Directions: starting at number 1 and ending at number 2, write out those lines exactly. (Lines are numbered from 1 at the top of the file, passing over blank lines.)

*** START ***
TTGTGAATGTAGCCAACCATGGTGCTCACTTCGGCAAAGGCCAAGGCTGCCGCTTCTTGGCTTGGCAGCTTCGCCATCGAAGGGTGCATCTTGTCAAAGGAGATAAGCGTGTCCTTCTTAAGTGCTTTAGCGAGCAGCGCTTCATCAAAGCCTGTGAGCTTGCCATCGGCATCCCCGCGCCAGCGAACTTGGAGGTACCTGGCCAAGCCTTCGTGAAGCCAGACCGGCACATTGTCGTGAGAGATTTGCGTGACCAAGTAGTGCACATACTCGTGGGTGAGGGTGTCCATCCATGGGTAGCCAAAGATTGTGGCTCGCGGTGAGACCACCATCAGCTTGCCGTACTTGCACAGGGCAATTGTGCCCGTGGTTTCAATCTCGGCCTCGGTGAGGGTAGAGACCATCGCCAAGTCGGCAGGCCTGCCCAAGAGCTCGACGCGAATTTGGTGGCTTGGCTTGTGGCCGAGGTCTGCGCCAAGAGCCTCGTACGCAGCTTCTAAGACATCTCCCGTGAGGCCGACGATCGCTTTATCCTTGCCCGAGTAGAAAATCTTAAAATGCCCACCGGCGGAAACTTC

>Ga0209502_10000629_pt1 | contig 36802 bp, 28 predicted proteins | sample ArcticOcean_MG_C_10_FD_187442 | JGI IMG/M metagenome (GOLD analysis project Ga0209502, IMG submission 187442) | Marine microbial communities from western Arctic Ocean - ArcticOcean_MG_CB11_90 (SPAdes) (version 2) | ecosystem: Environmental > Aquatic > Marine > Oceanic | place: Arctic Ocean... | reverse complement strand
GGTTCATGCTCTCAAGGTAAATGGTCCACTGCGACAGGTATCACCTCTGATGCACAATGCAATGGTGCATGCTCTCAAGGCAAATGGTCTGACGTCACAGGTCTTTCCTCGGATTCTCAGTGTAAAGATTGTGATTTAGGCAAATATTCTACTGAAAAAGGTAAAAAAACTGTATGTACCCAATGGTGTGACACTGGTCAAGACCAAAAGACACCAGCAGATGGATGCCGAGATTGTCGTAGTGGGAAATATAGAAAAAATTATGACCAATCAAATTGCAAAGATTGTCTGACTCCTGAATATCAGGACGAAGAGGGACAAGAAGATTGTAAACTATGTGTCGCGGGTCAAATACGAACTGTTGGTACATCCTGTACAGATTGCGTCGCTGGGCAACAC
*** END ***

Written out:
TTGTGAATGTAGCCAACCATGGTGCTCACTTCGGCAAAGGCCAAGGCTGCCGCTTCTTGGCTTGGCAGCTTCGCCATCGAAGGGTGCATCTTGTCAAAGGAGATAAGCGTGTCCTTCTTAAGTGCTTTAGCGAGCAGCGCTTCATCAAAGCCTGTGAGCTTGCCATCGGCATCCCCGCGCCAGCGAACTTGGAGGTACCTGGCCAAGCCTTCGTGAAGCCAGACCGGCACATTGTCGTGAGAGATTTGCGTGACCAAGTAGTGCACATACTCGTGGGTGAGGGTGTCCATCCATGGGTAGCCAAAGATTGTGGCTCGCGGTGAGACCACCATCAGCTTGCCGTACTTGCACAGGGCAATTGTGCCCGTGGTTTCAATCTCGGCCTCGGTGAGGGTAGAGACCATCGCCAAGTCGGCAGGCCTGCCCAAGAGCTCGACGCGAATTTGGTGGCTTGGCTTGTGGCCGAGGTCTGCGCCAAGAGCCTCGTACGCAGCTTCTAAGACATCTCCCGTGAGGCCGACGATCGCTTTATCCTTGCCCGAGTAGAAAATCTTAAAATGCCCACCGGCGGAAACTTC

>Ga0209502_10000629_pt1 | contig 36802 bp, 28 predicted proteins | sample ArcticOcean_MG_C_10_FD_187442 | JGI IMG/M metagenome (GOLD analysis project Ga0209502, IMG submission 187442) | Marine microbial communities from western Arctic Ocean - ArcticOcean_MG_CB11_90 (SPAdes) (version 2) | ecosystem: Environmental > Aquatic > Marine > Oceanic | place: Arctic Ocean... | reverse complement strand